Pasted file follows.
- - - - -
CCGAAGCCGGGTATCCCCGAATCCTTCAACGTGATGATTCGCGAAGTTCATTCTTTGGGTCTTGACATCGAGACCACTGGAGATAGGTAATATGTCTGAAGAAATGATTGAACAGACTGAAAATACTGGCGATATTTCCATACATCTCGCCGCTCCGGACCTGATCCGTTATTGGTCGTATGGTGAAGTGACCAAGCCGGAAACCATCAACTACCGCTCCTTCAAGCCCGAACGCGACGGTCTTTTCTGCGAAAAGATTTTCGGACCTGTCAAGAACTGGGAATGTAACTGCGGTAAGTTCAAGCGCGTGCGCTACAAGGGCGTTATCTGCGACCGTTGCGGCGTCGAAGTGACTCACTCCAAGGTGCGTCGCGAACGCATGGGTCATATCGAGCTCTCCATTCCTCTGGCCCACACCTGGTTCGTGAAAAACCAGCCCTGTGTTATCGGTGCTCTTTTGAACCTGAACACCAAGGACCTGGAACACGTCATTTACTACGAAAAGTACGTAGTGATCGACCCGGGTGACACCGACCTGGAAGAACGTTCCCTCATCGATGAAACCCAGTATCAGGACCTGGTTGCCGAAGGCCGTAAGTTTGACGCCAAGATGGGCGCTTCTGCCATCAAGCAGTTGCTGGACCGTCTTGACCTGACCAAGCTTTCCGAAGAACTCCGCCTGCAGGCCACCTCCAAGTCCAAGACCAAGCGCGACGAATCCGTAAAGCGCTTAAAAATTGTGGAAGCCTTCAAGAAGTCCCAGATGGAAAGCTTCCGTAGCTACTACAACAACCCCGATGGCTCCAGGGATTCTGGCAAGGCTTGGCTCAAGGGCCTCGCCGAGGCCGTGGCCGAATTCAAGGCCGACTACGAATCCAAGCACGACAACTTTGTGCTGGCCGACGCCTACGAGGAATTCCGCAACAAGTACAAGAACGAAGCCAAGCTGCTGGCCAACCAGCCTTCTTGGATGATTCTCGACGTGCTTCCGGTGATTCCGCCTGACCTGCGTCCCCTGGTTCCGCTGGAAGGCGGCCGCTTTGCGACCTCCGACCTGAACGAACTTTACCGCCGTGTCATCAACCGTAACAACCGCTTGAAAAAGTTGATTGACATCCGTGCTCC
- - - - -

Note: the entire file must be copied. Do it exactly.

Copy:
CCGAAGCCGGGTATCCCCGAATCCTTCAACGTGATGATTCGCGAAGTTCATTCTTTGGGTCTTGACATCGAGACCACTGGAGATAGGTAATATGTCTGAAGAAATGATTGAACAGACTGAAAATACTGGCGATATTTCCATACATCTCGCCGCTCCGGACCTGATCCGTTATTGGTCGTATGGTGAAGTGACCAAGCCGGAAACCATCAACTACCGCTCCTTCAAGCCCGAACGCGACGGTCTTTTCTGCGAAAAGATTTTCGGACCTGTCAAGAACTGGGAATGTAACTGCGGTAAGTTCAAGCGCGTGCGCTACAAGGGCGTTATCTGCGACCGTTGCGGCGTCGAAGTGACTCACTCCAAGGTGCGTCGCGAACGCATGGGTCATATCGAGCTCTCCATTCCTCTGGCCCACACCTGGTTCGTGAAAAACCAGCCCTGTGTTATCGGTGCTCTTTTGAACCTGAACACCAAGGACCTGGAACACGTCATTTACTACGAAAAGTACGTAGTGATCGACCCGGGTGACACCGACCTGGAAGAACGTTCCCTCATCGATGAAACCCAGTATCAGGACCTGGTTGCCGAAGGCCGTAAGTTTGACGCCAAGATGGGCGCTTCTGCCATCAAGCAGTTGCTGGACCGTCTTGACCTGACCAAGCTTTCCGAAGAACTCCGCCTGCAGGCCACCTCCAAGTCCAAGACCAAGCGCGACGAATCCGTAAAGCGCTTAAAAATTGTGGAAGCCTTCAAGAAGTCCCAGATGGAAAGCTTCCGTAGCTACTACAACAACCCCGATGGCTCCAGGGATTCTGGCAAGGCTTGGCTCAAGGGCCTCGCCGAGGCCGTGGCCGAATTCAAGGCCGACTACGAATCCAAGCACGACAACTTTGTGCTGGCCGACGCCTACGAGGAATTCCGCAACAAGTACAAGAACGAAGCCAAGCTGCTGGCCAACCAGCCTTCTTGGATGATTCTCGACGTGCTTCCGGTGATTCCGCCTGACCTGCGTCCCCTGGTTCCGCTGGAAGGCGGCCGCTTTGCGACCTCCGACCTGAACGAACTTTACCGCCGTGTCATCAACCGTAACAACCGCTTGAAAAAGTTGATTGACATCCGTGCTCC